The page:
The 2008 British Council for Offices Conference took many of its themes from a political, European and demographic perspective. BSRIA's Tony Matthews took careful note of who said what.
Crystal-ball gazing is always best done by someone with a pretty fair idea of what is likely to happen. And who better to open the BCO conference with a spot of futurology than the BBC correspondent and political commentator Andrew Marr.
Marr further suggested that there is meltdown at the heart of the cabinet, and if (or, more likely, when) the UK government loses the next general election there will be "a bloodbath at the top". He also predicted that a Conservative government will be very Euro-sceptic.
Marr suggested that although the EC was originally formed to bind Europe together and prevent war, there is now a resurgence of nationalism. Many countries are increasing their spend on armament and missiles, he said.
Talking as an 'insider', the former Director of Environment for the EC and Ambassador in Washington Andrew Currie asserted that the old 'Gang of 6' is moribund; and that the greatest changes came under Thatcher and Delors. The influence of the trade unions was reduced and there was much liberalisation in areas such as telecommunications and air transport. The EU's current preoccupation, he said, is with energy and the European environment policy.
But to the conference itself, and its major theme, that of the effects of demographic change sweeping through Europe. Speakers argued that the effects of an ageing population will be felt most keenly in public expenditure. Sixty percent of UK public expenditure will need to be earmarked for pensions, for health care and for long-term care of the elderly.
In a lively and thought-provoking presentation, Amlan Roy, Head of Global demographics for Credit Suisse, made the case that as we are growing older we are becoming more isolationist. This means continuing rises in the number of single person households, which will create greater demand for housing. Fitting-out these dwellings will, it was argued, stimulate demand in the furnishing, domestic appliances and consumer goods markets.
The UK and other developed economies are lucky. We grew rich before mankind discovered the medical advances that have enabled us to grow old - we can afford to pay the bills of demographic change. Much more worrying is the fate of developing economies, who have started growing old before they have had the time to grow rich.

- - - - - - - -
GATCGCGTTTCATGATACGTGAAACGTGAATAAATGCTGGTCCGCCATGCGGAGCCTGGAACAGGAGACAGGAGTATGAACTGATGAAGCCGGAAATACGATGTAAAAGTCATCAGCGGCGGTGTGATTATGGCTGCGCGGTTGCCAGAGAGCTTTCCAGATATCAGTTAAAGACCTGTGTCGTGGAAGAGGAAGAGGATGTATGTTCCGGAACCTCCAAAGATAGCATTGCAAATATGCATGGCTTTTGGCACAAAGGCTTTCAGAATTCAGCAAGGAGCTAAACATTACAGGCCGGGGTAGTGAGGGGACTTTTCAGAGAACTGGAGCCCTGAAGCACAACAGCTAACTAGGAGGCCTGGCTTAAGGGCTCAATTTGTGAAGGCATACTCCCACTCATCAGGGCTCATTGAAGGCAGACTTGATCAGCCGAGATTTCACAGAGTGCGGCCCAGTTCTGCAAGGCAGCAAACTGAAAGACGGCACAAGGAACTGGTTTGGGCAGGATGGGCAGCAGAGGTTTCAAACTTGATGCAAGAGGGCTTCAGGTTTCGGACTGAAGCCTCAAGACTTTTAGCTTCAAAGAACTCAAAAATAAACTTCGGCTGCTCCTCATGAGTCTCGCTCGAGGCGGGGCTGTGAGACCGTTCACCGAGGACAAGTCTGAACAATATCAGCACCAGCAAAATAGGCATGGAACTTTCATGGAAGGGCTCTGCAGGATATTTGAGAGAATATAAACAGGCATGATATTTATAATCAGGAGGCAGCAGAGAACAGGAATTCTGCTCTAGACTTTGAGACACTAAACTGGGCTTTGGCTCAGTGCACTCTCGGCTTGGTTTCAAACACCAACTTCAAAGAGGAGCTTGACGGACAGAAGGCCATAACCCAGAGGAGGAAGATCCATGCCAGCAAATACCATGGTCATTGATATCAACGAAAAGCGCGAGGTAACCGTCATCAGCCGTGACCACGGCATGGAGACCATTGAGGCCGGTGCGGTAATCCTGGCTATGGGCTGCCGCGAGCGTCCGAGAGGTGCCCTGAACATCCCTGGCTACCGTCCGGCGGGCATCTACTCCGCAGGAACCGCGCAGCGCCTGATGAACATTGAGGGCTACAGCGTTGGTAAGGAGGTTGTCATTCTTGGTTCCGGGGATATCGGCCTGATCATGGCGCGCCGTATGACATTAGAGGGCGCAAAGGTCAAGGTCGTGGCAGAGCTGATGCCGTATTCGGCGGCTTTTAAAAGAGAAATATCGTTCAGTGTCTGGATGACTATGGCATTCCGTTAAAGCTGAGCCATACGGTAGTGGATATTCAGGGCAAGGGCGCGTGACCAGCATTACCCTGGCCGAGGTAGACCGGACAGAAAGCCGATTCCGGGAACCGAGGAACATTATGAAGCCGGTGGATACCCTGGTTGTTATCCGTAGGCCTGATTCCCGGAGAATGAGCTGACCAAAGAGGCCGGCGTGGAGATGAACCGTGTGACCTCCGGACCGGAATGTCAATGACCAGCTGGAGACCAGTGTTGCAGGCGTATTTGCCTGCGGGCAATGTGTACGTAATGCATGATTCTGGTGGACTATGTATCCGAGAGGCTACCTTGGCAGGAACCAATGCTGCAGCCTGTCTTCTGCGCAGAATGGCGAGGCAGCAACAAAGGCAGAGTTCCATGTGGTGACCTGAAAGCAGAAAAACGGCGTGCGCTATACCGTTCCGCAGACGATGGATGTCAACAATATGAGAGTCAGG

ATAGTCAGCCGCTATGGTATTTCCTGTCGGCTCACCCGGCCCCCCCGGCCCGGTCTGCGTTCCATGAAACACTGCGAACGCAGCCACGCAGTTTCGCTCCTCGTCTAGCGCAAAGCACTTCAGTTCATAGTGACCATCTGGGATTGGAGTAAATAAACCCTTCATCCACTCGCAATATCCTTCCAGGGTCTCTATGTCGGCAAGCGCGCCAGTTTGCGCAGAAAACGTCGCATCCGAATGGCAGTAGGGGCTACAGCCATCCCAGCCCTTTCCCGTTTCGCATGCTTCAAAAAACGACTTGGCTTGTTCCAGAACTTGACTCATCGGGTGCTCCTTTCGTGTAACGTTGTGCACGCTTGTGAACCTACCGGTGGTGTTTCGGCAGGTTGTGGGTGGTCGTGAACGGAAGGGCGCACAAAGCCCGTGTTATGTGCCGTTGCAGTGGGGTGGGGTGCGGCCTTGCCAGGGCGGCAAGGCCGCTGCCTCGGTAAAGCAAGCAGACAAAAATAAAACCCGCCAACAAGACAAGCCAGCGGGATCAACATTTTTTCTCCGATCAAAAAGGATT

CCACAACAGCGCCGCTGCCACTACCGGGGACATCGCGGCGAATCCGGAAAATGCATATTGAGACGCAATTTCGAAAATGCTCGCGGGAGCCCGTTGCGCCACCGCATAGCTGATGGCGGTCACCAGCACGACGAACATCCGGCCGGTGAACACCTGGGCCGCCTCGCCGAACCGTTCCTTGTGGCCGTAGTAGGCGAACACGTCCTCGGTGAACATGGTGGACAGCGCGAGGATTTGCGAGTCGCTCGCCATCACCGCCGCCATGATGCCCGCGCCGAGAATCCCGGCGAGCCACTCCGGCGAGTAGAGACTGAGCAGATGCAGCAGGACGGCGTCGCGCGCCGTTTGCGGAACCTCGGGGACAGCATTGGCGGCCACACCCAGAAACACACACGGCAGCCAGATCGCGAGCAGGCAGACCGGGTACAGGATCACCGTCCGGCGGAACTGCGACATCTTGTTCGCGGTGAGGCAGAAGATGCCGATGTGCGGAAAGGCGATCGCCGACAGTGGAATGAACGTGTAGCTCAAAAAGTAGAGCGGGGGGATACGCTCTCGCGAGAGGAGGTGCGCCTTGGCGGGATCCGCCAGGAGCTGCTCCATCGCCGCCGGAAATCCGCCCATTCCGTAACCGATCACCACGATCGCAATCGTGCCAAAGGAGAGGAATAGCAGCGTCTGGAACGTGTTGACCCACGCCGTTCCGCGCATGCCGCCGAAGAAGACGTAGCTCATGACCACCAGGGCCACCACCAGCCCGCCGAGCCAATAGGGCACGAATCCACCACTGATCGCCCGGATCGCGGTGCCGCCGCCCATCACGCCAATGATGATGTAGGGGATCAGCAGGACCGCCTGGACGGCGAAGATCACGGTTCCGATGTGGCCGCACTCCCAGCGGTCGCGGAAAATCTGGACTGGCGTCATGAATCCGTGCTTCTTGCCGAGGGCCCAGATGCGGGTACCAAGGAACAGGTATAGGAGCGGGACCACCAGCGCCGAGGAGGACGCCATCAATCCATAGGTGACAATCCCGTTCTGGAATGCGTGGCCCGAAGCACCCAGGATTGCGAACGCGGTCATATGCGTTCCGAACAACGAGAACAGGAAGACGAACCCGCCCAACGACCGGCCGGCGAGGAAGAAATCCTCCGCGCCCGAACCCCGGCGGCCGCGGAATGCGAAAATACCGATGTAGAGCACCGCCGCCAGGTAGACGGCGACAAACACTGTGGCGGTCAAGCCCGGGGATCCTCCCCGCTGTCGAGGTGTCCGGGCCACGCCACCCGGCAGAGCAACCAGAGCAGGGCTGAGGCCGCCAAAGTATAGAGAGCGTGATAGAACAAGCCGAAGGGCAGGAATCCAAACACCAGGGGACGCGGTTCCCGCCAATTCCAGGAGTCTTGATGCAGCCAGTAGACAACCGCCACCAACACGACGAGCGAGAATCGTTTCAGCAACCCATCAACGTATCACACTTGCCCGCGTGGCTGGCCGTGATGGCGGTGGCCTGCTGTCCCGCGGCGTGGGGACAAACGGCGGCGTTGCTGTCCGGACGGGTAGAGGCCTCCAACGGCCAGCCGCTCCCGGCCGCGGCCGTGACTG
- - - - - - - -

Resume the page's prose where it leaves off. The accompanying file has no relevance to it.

The power of demographics
Demographics also emerged as a key factor in other debates during the conference. For example, delegates considered whether the trend towards flexible working had gone too far or still had further to go.
The feeling of delegates was overwhelmingly for the latter. This was not just because flexible working is still only enjoyed by a fairly small minority of workers, nor because the changes in technology mean that more and more flexibility is possible. Largely, the pendulum will continue to swing because the next generations of school and university leavers will demand it - and demographics means they are increasingly powerful because they comprise a smaller proportion (and therefore a more valuable part) of the working population.
The demands of flexible working will affect the design of office buildings, the layout of interiors, as well as their ultimate locations.
This was well illustrated by a series of presentations entitled 'Offices - views of the future', where speakers talked about practical steps that are successfully being taken by visionary companies like Accenture. The trend is to accommodate the abilities and expectations of the new, highly mobile, multitasking-capable 'facebook generation' known colloquially as Gen Y.
Demographics will also dramatically affect the demand for vastly improved lift technology. Speakers said that population pressures and increased urbanisation, particularly in emerging economies, will result in taller and taller buildings (urban sprawl into rural areas will not be an option) as farmland will be needed for food production. It was argued that taller buildings will need faster and more efficient lifts.
New combinations of advanced passenger control and double-deck cars or even independently-moving lift cars in the same shaft are emerging from the major lift manufacturers. Energy regenerating lifts will, it was argued, reduce the carbon footprint of buildings (as, indeed, would clearer signposting of staircases).
Alongside these product developments, more complex modelling techniques will enable designers to optimise their lift designs to the usage patterns predicted for the building. This should save valuable floorspace by reducing the number of lift shafts, the sizes of the shafts and the need for lift motor rooms.
Demographics may, at first glance, appear to be the path to a more expensive and far less sustainable world, but it may also turn out to be the mother of invention that will enable mankind to have its cake and eat it.